The Chongqing Zoo is very famous for its Panda Bears. Michael told us that there are maybe 800 protected Panda's in Sechuan Province near Chongqing. This one below was AMAZING! They really do just sit around eating bamboo all day. It was all laid back snacking on those leaves. :)
Tucker loves the carrier, thank you Jesus! As soon as I get my shoes on and pick up the carrier, he puts his arms up for me to put him inside. The Ergo carrier has been worth every penny (and I got it on sale!). This is the one time a day when I know Tuck will stay close to me and feel happy about it. :) We tried to let him down to just walk around and run outside, but he wanted nothing to do with it. We had to put him right back in the carrier. This momma is ok with that!
One of my other favorite exhibits were the hippos. The one in St. Louis was my very favorite, and this one ended up being really cool, too! The hippos were swimming in the water to the right (not pictured), and then all of the sudden, they got out and walked over to eat. It really was incredible!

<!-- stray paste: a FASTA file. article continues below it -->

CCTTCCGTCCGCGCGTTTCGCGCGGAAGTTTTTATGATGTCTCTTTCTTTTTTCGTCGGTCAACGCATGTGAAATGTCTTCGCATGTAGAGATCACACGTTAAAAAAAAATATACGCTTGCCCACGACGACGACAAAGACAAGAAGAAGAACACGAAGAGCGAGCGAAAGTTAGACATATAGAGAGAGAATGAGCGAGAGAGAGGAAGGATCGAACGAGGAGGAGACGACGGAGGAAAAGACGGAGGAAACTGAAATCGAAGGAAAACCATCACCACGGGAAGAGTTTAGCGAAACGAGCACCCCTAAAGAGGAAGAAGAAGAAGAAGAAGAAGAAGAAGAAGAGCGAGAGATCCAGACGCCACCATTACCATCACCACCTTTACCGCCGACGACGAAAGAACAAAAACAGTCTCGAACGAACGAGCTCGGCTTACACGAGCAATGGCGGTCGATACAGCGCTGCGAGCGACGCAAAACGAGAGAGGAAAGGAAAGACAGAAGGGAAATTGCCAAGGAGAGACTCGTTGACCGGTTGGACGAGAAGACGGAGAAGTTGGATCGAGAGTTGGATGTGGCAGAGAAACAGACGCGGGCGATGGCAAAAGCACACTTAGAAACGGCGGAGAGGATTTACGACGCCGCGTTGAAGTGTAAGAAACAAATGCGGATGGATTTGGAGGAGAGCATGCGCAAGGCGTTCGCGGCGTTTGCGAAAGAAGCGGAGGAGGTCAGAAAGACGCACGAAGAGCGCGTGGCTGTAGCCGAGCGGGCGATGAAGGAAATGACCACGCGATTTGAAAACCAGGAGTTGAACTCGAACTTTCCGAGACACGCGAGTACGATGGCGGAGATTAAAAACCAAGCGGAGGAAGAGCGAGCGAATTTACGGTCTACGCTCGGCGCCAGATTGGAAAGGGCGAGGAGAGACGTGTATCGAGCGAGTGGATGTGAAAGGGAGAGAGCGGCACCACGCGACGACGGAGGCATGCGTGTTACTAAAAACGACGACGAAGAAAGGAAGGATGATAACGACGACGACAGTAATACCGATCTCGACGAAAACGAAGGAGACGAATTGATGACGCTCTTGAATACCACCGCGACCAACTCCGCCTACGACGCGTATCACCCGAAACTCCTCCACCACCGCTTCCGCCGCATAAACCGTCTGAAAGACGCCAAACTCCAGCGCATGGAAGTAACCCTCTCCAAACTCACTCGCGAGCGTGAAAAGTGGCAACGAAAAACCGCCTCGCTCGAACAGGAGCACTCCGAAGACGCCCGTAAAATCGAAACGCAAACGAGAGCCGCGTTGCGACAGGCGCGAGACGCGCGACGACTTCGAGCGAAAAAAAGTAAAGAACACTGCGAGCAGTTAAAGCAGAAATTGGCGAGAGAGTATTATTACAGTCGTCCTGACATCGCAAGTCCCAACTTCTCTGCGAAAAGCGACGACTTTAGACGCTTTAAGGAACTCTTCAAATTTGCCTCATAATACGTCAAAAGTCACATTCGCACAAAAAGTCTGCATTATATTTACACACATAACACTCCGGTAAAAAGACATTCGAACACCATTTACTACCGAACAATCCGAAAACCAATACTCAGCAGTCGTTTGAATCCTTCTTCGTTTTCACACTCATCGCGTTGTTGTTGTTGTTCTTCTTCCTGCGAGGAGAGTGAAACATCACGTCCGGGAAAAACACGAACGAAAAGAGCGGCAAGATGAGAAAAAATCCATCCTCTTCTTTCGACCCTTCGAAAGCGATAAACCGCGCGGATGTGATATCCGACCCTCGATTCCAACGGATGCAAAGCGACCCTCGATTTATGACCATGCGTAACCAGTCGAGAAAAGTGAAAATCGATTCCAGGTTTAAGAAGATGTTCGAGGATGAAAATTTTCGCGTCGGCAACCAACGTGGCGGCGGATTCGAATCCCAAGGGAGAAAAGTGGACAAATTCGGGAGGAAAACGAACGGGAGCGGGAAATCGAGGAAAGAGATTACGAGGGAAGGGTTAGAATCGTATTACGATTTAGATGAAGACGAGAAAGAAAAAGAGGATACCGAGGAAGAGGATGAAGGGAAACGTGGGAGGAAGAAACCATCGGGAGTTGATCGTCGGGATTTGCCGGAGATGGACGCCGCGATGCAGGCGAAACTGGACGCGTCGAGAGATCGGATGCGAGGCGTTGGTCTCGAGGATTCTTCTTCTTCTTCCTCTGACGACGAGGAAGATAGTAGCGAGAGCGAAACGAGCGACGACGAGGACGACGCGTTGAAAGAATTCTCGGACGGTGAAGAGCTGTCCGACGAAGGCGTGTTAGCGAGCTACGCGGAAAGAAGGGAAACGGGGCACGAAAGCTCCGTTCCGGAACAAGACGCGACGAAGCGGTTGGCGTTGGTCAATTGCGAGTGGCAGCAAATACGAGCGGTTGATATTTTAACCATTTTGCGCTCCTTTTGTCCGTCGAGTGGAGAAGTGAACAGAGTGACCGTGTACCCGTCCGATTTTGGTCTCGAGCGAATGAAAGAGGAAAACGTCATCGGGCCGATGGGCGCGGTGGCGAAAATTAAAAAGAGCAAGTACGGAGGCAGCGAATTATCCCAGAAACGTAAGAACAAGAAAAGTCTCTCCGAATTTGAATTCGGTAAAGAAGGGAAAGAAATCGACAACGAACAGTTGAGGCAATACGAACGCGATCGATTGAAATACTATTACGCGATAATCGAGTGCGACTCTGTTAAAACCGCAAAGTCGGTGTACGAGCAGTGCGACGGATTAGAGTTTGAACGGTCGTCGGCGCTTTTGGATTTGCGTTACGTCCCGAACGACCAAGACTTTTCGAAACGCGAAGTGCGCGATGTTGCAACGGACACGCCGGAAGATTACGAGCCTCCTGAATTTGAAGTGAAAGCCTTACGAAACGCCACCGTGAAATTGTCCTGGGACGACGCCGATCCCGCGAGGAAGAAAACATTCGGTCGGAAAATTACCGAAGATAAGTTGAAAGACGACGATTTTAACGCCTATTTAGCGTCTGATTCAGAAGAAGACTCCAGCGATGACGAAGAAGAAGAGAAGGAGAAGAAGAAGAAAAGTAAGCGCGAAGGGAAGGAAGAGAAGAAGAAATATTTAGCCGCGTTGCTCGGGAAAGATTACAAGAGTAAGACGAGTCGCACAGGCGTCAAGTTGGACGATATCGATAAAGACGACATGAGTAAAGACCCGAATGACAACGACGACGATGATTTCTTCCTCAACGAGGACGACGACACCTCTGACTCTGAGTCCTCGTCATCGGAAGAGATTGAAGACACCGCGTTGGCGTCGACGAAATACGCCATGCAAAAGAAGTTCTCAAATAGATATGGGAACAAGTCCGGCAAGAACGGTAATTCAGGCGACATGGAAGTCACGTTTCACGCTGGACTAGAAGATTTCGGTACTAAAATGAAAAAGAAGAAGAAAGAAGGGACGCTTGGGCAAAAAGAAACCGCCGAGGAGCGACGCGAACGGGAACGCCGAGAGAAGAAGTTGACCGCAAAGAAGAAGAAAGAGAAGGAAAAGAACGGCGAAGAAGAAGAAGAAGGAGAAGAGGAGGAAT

Behind me you can see lots of children. There were a few school trips to the zoo that day, and the kids were super excited. Tuck seemed very curious about them, and the kids were definitely curious about us. They started saying, "Hello!" People like to practice their English with us.
My friend, Carroll Lane, asked Michael what souvenier is very special from Chongqing. She and I are both trying to find items to give our sons each year on their Gotcha Day (October 14th). Michael said the paintings on these Banyon leaves are very special. I found a really sweet one of a baby panda with its parent.
Purple ribbon jade is found in Chongqing, and it is quite unique. We were able to find a rabbit purple ribbon jade necklace for Tuck to have someday since he was born in the Year of the Rabbit.